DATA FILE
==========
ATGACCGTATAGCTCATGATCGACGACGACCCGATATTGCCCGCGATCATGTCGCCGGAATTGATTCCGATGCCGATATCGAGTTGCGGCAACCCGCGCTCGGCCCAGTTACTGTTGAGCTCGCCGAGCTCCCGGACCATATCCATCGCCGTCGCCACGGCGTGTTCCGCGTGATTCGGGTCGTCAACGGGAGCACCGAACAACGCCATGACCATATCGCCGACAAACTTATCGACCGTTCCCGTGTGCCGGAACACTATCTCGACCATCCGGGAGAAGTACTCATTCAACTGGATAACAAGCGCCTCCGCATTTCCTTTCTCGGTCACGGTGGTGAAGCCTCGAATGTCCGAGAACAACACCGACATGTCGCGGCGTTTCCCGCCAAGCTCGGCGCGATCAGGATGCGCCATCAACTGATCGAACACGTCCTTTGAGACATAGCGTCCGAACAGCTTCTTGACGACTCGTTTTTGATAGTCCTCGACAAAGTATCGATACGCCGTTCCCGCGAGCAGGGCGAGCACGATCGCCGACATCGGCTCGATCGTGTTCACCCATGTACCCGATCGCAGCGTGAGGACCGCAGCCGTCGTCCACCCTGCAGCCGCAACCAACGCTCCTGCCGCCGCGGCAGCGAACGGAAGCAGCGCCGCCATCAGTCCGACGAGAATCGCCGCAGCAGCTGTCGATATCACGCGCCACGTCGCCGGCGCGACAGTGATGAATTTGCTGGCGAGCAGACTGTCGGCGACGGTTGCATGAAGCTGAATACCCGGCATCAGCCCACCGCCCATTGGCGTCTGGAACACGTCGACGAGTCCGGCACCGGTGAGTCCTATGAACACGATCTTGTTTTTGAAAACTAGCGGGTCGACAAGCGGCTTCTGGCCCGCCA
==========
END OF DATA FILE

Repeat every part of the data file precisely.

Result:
ATGACCGTATAGCTCATGATCGACGACGACCCGATATTGCCCGCGATCATGTCGCCGGAATTGATTCCGATGCCGATATCGAGTTGCGGCAACCCGCGCTCGGCCCAGTTACTGTTGAGCTCGCCGAGCTCCCGGACCATATCCATCGCCGTCGCCACGGCGTGTTCCGCGTGATTCGGGTCGTCAACGGGAGCACCGAACAACGCCATGACCATATCGCCGACAAACTTATCGACCGTTCCCGTGTGCCGGAACACTATCTCGACCATCCGGGAGAAGTACTCATTCAACTGGATAACAAGCGCCTCCGCATTTCCTTTCTCGGTCACGGTGGTGAAGCCTCGAATGTCCGAGAACAACACCGACATGTCGCGGCGTTTCCCGCCAAGCTCGGCGCGATCAGGATGCGCCATCAACTGATCGAACACGTCCTTTGAGACATAGCGTCCGAACAGCTTCTTGACGACTCGTTTTTGATAGTCCTCGACAAAGTATCGATACGCCGTTCCCGCGAGCAGGGCGAGCACGATCGCCGACATCGGCTCGATCGTGTTCACCCATGTACCCGATCGCAGCGTGAGGACCGCAGCCGTCGTCCACCCTGCAGCCGCAACCAACGCTCCTGCCGCCGCGGCAGCGAACGGAAGCAGCGCCGCCATCAGTCCGACGAGAATCGCCGCAGCAGCTGTCGATATCACGCGCCACGTCGCCGGCGCGACAGTGATGAATTTGCTGGCGAGCAGACTGTCGGCGACGGTTGCATGAAGCTGAATACCCGGCATCAGCCCACCGCCCATTGGCGTCTGGAACACGTCGACGAGTCCGGCACCGGTGAGTCCTATGAACACGATCTTGTTTTTGAAAACTAGCGGGTCGACAAGCGGCTTCTGGCCCGCCA